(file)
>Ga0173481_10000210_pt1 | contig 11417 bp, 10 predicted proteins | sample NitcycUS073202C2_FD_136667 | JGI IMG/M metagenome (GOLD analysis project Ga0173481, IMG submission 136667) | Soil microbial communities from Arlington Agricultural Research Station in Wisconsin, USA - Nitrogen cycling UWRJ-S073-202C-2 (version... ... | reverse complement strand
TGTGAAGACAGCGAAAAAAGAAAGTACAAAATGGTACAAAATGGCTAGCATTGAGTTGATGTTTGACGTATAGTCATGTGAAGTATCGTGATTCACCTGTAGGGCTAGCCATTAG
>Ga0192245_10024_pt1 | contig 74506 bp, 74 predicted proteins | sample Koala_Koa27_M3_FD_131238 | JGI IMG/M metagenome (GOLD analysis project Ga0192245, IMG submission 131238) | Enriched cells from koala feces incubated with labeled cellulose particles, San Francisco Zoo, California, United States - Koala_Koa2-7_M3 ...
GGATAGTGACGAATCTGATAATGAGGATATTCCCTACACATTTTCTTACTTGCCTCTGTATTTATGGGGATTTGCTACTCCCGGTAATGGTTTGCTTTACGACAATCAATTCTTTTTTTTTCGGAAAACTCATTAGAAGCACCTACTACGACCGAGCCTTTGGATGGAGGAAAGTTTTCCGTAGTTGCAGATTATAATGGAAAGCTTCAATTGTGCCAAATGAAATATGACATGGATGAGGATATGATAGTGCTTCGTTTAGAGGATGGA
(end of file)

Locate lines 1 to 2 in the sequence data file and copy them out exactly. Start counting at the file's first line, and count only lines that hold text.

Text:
>Ga0173481_10000210_pt1 | contig 11417 bp, 10 predicted proteins | sample NitcycUS073202C2_FD_136667 | JGI IMG/M metagenome (GOLD analysis project Ga0173481, IMG submission 136667) | Soil microbial communities from Arlington Agricultural Research Station in Wisconsin, USA - Nitrogen cycling UWRJ-S073-202C-2 (version... ... | reverse complement strand
TGTGAAGACAGCGAAAAAAGAAAGTACAAAATGGTACAAAATGGCTAGCATTGAGTTGATGTTTGACGTATAGTCATGTGAAGTATCGTGATTCACCTGTAGGGCTAGCCATTAG